- A 33-year-old woman submitted an average day of eating to be reviewed for Insider’s Nutrition Clinic.
- She told Insider she has polycystic ovary syndrome, and her goal is weight loss.
- A dietitian recommends having a larger breakfast, watching carb intake, and eating mindfully.
- If you’d like to have your diet reviewed by an expert, fill out this form.
- The advice in this article isn’t a substitute for a professional medical diagnosis or treatment.
Amrita, 33, submitted her eating routine for Insider’s Nutrition Clinic, where qualified dietitians offer advice on readers’ eating habits.
She told Insider her goal is
, and she’s been diagnosed with polycystic ovary syndrome (PCOS). Amrita works from home but said she goes to the gym every morning to use the elliptical, treadmill, and do some exercises with weights.
She tracks her movement with her FitBit and tries to hit 10,000 steps every day. Her menstrual cycle is irregular, she said.
“I had PCOS in college, no cysts currently, but my periods don’t occur normally,” Amrita said. “I’ll go months without a period.”
Dietitian and PCOS weight loss specialist Ro Huntress said that you don’t need to have cysts to still have PCOS, and weight loss can be harder for those with the condition “due to resistance to the hormone which helps to control our blood sugar levels .”
When our insulin levels are higher, the body’s ability to burn fat for energy is lessened. Blood sugar spikes and crashes also often lead to people craving sweet snacks.
Huntress said staying active with both cardio and weights can help restore hormone balance in women with the condition, which data from a 2020 study by Lake Erie College of Osteopathic Medicine supports.
Amrita has a soy latte for breakfast
In the morning, Amrita said she usually has a soy latte from Starbucks for breakfast.
But Huntress said she could benefit from eating a more substantial meal.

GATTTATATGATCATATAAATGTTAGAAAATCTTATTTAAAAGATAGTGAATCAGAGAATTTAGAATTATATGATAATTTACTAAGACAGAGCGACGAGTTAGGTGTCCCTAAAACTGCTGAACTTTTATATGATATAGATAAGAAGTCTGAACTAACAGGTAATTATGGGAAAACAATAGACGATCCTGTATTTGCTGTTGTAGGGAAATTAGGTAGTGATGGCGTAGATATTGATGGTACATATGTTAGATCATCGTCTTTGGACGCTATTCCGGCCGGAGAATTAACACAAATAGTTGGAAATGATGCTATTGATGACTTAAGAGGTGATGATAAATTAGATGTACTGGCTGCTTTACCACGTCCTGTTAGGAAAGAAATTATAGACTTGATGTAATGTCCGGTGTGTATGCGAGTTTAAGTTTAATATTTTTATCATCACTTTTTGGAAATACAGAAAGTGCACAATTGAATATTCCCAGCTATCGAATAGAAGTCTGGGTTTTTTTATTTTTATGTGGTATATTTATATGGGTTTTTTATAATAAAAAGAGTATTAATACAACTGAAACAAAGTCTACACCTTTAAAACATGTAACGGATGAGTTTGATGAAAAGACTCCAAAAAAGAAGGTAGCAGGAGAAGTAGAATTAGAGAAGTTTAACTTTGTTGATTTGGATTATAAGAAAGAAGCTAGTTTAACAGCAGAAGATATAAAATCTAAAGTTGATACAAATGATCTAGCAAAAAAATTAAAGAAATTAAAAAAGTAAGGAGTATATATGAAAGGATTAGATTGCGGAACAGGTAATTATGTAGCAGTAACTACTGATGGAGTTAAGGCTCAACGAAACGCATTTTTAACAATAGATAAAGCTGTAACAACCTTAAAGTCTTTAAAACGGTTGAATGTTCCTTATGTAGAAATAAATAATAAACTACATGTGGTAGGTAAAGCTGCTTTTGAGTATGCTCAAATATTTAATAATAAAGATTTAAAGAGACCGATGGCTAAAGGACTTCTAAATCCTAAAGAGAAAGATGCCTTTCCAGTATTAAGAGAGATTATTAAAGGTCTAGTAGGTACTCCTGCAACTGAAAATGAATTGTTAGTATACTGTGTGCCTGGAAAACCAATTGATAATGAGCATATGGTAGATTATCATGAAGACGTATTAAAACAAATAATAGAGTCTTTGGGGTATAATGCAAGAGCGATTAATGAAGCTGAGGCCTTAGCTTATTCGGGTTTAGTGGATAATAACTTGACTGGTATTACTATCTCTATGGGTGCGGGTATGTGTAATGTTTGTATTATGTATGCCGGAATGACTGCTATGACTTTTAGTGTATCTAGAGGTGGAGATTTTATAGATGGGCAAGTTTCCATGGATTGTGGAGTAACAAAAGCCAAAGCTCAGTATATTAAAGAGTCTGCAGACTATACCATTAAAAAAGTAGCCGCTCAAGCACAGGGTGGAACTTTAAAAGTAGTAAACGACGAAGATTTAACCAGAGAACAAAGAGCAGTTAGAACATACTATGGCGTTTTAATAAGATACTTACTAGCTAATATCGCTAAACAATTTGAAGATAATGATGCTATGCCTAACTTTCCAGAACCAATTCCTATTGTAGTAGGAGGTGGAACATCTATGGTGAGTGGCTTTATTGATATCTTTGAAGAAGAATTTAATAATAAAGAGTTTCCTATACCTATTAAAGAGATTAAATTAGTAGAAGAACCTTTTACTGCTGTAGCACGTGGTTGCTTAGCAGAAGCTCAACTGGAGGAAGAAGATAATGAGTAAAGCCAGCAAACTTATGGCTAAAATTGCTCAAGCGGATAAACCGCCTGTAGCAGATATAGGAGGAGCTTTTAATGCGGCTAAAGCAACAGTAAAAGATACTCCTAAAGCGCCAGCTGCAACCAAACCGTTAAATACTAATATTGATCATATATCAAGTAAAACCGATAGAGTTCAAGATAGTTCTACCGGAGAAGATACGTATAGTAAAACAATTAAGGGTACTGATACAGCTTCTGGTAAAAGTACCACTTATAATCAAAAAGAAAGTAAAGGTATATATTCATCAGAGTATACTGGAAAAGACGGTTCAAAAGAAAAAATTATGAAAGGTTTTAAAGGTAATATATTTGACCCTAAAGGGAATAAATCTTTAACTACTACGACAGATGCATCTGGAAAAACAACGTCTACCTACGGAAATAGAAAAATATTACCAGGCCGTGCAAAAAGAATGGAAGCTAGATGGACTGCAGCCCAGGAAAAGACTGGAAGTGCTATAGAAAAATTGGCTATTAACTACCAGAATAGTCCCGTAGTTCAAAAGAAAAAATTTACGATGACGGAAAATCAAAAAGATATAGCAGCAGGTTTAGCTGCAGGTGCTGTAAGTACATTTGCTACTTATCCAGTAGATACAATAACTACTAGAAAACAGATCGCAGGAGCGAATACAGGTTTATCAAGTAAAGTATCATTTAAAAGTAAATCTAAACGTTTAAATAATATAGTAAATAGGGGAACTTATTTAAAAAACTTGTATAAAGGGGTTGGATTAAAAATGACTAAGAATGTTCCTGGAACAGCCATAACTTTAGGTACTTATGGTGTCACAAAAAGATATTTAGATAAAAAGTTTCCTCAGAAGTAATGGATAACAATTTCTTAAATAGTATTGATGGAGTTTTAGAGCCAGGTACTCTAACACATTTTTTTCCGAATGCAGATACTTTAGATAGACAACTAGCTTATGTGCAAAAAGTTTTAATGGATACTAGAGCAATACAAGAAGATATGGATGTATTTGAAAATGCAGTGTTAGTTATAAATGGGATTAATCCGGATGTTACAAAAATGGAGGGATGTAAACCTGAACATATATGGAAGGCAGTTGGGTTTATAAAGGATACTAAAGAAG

“Skipping breakfast can lead to increased hunger later in the day,” she said.
Lunch is usually oatmeal
For brunch or lunch, Amrita has oatmeal with bananas, maple syrup, and almond milk.
Huntress said whole foods like oats and bananas are a good choice.
“They have a lower glycemic index (GI), meaning their energy is released slowly which is useful for PCOS management,” she said.
Huntress recommends cutting down on carbs and sugar, and prioritizing low GI, complex carbs, like brown rice and whole wheat bread, over their white equivalents.
Amrita could try replacing the maple syrup with berries to cut down on added sugar, while also helping her hit her five-a-day, Huntriss said.
“Fruit and vegetables are low in calories and can help her to stay full without overconsuming calories,” Huntriss said.
Amrita has Indian food for dinner.
For dinner, Amrita often eats Indian food like chicken biryani with yogurt salad.
Huntress says Amrita should ensure her meals are balanced.
“If aiming to lose weight, consider filling half the plate with veg or salad, and include protein and whole grain carbohydrates,” she said.
Amrita drinks lots of water with her meals, which Huntress commends: “This supports not only just general health but weight management too.”
Amrita snacks a lot
Amrita says her biggest diet “problem” is snacking.
“I find myself reaching for sweets and eating unconsciously,” she said. “Sometimes my calorie intake per day ends up being in the 2200-2500 calorie range.”
Huntress recommends mindful eating, which means eating without distractions, slowly, focusing on how the food tastes and feels, and listening to your body’s hunger signals.
“This could help her to become more aware of the food that she is eating, when and how it makes her feel,” Huntress said. “This may allow her to avoid mindless eating and snacking.”